Trump administration releases list of general NAFTA goals

Patrice Gainsbourg
Julho 18, 2017

Among the objectives Lighthizer outlined are reducing the United States trade deficit with NAFTA countries, maintaining reciprocal duty-free market access for industrial goods, and ensuring transparency and accountability in the development and implementation of regulations.

The document said the USA would "through an appropriate mechanism, ensure that the NAFTA countries avoid manipulating exchange rates in order to prevent effective balance of payments adjustments or to gain an unfair competitive advantage".

The Trump administration is calling on Canada and Mexico to avoid manipulating exchange rates as part of a re-negotiation of the North American Free Trade Agreement.

While Canada and Mexico are not considered currency manipulators, the reference in the list of objectives could set a template for future trade deals such as a pending negotiation to modify a five-year-old U.S. As Reuters notes, neither Canada or Mexico is now on a U.S. Treasury "watch list" for possible currency manipulation.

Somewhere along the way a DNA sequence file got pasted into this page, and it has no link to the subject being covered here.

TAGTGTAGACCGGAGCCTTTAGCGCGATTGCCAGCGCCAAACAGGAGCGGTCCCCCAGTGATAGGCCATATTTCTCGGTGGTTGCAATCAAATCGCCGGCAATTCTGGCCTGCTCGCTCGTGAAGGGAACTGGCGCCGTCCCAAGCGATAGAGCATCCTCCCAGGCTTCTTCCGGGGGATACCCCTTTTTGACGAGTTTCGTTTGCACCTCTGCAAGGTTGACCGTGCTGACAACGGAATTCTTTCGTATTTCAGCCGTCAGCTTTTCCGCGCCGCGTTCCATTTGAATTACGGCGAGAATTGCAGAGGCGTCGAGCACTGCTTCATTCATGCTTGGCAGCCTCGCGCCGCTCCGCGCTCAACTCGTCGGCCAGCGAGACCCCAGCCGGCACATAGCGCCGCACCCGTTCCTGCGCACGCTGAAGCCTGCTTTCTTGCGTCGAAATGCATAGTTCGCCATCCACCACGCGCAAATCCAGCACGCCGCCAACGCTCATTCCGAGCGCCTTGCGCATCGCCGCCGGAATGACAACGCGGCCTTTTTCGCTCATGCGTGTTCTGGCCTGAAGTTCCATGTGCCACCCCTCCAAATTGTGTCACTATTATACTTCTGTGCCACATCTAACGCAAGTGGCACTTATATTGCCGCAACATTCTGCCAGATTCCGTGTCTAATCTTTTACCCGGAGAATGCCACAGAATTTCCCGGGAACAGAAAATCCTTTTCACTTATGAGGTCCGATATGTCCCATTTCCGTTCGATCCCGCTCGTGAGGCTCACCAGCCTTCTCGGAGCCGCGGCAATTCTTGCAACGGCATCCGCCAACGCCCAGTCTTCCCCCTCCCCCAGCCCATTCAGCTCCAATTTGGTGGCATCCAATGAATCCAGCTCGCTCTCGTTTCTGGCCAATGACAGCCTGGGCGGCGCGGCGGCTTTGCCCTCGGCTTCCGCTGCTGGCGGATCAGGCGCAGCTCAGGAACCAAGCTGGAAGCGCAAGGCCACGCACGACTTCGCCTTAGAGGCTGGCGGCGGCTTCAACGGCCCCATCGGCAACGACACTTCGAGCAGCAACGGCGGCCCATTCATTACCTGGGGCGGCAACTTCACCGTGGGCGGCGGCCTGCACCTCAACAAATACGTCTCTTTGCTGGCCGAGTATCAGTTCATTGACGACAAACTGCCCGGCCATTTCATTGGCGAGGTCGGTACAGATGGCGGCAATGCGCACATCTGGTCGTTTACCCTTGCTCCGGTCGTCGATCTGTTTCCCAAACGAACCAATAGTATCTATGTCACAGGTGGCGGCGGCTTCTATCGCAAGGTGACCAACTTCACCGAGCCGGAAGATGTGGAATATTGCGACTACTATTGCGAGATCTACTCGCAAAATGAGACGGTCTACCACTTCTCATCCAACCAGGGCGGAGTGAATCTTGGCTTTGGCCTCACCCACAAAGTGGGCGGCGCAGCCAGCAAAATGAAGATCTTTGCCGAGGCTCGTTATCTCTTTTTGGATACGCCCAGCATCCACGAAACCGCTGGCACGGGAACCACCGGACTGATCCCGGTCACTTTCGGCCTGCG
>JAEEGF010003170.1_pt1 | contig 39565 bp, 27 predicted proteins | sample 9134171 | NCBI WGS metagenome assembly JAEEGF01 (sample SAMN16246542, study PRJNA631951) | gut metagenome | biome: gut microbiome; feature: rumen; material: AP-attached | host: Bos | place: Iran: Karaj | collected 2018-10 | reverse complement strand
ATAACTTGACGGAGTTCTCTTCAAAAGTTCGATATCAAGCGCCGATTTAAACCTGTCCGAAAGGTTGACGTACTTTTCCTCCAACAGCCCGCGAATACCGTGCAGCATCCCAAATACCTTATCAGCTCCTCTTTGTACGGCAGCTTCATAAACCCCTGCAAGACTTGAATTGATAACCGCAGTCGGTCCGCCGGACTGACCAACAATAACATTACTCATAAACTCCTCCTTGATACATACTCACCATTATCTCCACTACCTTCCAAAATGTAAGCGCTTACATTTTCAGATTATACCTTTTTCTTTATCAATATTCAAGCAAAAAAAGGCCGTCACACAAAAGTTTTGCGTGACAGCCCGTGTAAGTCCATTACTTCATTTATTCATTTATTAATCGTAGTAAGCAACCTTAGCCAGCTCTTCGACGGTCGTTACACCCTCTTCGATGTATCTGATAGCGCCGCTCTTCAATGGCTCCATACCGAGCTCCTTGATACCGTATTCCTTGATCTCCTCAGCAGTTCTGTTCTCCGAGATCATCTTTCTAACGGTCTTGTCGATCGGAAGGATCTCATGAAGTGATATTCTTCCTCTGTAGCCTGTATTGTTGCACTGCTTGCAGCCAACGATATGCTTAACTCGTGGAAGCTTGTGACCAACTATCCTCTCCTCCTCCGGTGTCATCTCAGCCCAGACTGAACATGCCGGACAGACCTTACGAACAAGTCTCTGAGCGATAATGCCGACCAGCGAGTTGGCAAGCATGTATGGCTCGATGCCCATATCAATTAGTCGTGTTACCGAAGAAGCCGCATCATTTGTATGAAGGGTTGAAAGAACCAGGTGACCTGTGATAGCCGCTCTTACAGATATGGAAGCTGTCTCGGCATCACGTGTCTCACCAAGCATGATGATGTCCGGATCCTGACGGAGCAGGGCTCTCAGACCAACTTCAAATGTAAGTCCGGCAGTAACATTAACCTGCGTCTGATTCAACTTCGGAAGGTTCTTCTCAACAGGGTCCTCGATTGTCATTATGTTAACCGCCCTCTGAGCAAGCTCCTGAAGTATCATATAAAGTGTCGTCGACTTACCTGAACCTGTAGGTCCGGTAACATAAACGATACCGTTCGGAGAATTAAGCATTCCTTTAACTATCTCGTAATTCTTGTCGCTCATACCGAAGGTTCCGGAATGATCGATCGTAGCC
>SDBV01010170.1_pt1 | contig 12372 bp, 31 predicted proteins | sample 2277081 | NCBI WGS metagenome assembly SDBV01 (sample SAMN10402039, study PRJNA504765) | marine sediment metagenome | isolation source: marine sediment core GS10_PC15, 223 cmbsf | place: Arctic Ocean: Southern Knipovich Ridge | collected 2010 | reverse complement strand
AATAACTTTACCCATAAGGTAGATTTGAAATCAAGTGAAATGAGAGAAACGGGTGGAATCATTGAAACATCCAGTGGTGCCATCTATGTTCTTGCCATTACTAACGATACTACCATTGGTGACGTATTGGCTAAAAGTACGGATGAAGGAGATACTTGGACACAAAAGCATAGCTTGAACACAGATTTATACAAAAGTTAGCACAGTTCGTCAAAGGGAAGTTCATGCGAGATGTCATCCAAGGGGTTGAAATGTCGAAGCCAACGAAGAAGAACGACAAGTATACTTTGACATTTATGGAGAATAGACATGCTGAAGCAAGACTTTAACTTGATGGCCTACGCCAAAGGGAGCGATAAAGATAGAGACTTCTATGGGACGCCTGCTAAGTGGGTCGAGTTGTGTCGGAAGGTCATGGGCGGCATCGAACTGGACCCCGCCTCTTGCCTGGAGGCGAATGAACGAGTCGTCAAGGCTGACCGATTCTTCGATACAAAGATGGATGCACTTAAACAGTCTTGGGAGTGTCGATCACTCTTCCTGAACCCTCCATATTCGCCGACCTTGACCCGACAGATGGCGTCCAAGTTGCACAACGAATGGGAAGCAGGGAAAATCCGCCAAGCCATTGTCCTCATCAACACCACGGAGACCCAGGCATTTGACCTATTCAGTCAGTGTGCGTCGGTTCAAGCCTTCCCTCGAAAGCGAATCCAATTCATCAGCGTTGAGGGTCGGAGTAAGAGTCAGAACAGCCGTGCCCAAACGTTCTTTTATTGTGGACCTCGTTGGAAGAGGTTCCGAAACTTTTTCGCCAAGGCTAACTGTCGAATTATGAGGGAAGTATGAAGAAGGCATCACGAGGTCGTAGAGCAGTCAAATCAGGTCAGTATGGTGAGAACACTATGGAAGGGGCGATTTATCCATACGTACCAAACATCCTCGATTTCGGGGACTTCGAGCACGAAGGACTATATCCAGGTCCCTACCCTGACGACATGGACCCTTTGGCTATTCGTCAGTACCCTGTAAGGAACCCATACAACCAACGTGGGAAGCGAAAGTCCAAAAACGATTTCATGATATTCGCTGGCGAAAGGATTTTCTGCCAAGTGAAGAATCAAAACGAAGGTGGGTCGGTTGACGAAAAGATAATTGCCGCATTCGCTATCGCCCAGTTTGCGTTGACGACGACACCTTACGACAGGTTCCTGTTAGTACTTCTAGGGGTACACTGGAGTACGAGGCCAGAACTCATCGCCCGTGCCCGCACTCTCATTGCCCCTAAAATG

Among the priorities, Lighthizer said the administration would seek to eliminate a trade dispute mechanism that has largely prohibited the United States from pursuing anti-dumping and anti-subsidy cases against Canadian and Mexican firms.

USTR said it would seek to strengthen NAFTA's rules of origin to ensure that the pact's benefits do not go to outside countries and to "incentivize" the sourcing of US goods.

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"The new NAFTA must continue to break down barriers to American exports". It offered no details on such incentives and did not specify how much of a product's components must originate from within North America.

Doing so is a chief goal of President Donald Trump, who routinely said during the campaign that American workers are harmed by foreign trade deals.

The White House has declared this week "Made in America" week in an effort to highlight US -made products.

President Bill Clinton signed NAFTA in December 1993. "If it comes out that it is not a good deal, no deal is better than a bad deal", Trumka said.

NAFTA has quadrupled trade among the three countries, surpassing $1 trillion in 2015.

The United States has a $64 billion goods deficit with Mexico.

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